After a long hot day of looking at textiles we went ashore at night to have a wonderful beach barbeque that the staff of the Ombak Putih had prepared for us. Out on the dark beach, lit only by tea candles in the sand, we got to see a beautiful display of stars in the night sky with the Ombak Putih lit up and floating in the sea before us. Bliss.

Day 12 - Gurusina, Flores

We sailed overnight across the Savu Sea to the Bajawa Regency at the foot of Gunung Inierie. There is one active volcano in this area which is Ebu Lobo.

Our first trip was to visit Gurusina, home to the Ngada tribe, which is a matrilineal society - females inherit the house and the husband must move into her village or house and leave his own. This area has some really different architecture and rituals, which were explained in our nightly lecture by David and Sue.
This photo shows the village layout with 3 'parasol-like' structures in the centre and three narrow houses behind. These are the male (Ngadhu) and female (Bhaga) shrines respectively. In the male shrines they slaughter buffalo, whereas in the women's shrines they slaughter pigs and chickens.

The thatched roofs of the houses (sa'o) differ and many are decorated with a row of buffalo horns or pigs jaws on the front post. This signifies the number of animals sacrificed by that family for ceremonial purposes such as funerals etc. 

There are two types of house - the Tip house and the Trunk house. Villagers dry coconut and cocoa, and sell candlenut and vanilla pods as well as cinnamon bark. The houses are on terraced levels around the central area where the shrines and megalithic altars are.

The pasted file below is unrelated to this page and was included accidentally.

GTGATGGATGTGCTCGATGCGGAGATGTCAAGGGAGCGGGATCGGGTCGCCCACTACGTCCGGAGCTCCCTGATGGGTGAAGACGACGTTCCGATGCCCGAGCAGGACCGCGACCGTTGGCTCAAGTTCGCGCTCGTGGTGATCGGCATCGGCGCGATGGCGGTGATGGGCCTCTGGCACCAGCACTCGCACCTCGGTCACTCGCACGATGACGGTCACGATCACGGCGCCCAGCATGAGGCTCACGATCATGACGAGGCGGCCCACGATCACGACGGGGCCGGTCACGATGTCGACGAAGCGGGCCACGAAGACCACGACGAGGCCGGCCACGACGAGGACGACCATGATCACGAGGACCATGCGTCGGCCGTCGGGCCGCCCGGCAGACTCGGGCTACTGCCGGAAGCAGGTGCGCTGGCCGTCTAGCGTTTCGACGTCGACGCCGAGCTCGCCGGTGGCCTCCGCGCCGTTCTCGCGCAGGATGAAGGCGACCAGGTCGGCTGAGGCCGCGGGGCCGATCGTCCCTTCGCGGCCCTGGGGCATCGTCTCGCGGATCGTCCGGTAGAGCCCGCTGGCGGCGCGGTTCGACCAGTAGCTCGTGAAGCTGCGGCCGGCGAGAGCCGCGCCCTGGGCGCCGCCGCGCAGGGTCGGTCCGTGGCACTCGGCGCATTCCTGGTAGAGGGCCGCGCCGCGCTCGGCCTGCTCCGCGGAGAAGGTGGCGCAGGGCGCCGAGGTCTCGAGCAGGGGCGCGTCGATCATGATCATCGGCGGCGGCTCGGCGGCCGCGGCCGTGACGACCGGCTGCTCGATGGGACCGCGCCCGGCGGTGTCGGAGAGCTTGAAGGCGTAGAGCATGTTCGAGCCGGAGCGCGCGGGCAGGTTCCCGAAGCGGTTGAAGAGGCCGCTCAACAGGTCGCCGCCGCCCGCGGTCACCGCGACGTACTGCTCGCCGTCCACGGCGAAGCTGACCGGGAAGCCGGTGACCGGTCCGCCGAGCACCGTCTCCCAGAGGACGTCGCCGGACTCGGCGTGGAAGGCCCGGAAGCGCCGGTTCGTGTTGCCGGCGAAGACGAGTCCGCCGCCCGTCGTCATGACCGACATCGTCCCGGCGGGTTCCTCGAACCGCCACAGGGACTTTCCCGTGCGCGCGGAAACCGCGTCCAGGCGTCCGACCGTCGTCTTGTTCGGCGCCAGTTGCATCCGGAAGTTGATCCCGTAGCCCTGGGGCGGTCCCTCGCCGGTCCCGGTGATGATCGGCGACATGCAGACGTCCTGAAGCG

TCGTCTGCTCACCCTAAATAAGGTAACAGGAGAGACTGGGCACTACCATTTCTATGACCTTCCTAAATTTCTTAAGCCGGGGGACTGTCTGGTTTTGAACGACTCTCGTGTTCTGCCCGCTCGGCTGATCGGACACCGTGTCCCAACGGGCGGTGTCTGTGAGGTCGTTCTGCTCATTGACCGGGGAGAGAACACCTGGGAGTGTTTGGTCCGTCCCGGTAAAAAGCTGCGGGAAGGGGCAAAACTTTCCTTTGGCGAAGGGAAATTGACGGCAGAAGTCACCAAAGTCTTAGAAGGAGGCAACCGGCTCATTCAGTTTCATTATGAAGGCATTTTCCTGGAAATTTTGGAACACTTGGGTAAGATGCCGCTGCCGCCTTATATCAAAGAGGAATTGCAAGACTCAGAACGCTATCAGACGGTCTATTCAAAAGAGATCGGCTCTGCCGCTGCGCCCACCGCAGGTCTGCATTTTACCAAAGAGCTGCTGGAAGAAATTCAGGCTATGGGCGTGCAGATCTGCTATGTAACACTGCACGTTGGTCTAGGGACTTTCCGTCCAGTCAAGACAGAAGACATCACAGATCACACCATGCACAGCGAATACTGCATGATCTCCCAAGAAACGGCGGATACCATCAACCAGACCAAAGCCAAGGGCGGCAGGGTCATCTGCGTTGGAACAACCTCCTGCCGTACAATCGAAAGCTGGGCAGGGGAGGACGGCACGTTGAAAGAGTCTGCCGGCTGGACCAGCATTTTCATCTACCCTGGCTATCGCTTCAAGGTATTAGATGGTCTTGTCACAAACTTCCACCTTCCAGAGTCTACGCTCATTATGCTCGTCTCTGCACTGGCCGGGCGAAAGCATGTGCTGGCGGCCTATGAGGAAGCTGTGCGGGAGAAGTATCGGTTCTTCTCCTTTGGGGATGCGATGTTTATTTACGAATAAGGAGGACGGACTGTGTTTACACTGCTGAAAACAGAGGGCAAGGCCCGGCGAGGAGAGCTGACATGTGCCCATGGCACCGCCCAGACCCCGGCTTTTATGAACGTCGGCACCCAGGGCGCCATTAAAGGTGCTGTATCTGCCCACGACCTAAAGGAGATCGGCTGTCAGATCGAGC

Next, we went to the village of Bena which was very similar but had a great view from either end of the village.

We saw women weaving on their front porches with cloths for sale hanging, but many of these were woven in commercial yarns and their bright colours did not appeal to me.

At the very top end of the village we climbed to the top of a small hill where there was a catholic shrine.

The view from the top was spectacular, and the ipad camera does not do it justice.

As we left the village by car, there was another house on the road with a beautiful assortment of naturally dyed yarns waiting to be woven.

After a long hot day, we cooled down with a refreshing swim on a nearby beach, searching for shells on the shoreline, followed by a hot shower and 'arak-attack' cocktails on the upper deck before supper....thinking of what the weather is like in Canberra at the moment.....and only 2 days left of the cruise!

Saturday, 28 May 2016

Day 10 - Kupang, East Timor

This photo was taken at 5.30 this morning as we approached the West coast of Timor after sailing overnight from Lamalera in Lambata. We disembarked at the old harbour where Captain Bligh landed in 1789 after the mutiny on the bounty, right out the front of Teddy's Bar. 

We were accompanied by local guide, Tony, for the day. Our first stop for the day was to visit the King of Amorosi.....

We were greeted by the children, some of whom were the King's grandchildren, who took our hands and guided us to the ceremonial welcome by elders, then onwards to the King's house ( I am not sure if that is called a palace in Amorosi)....

Again we were taken through the dyeing and weaving processes. To make  a dark black dye, the women dye firstly with indigo, then Morinda and then lumpur which is a mud, I guess iron-rich. They produce a purple from jati leaves and yellow comes from saffron or the skin of pomegranates and the bark.

These are balls of candlenut mixed with daun uta runa and water ready for pre-mordanting for Morinda dyeing.
This is the Morinda root alongside Loba bark.

Preparing the Morinda and indigo dyestuffs.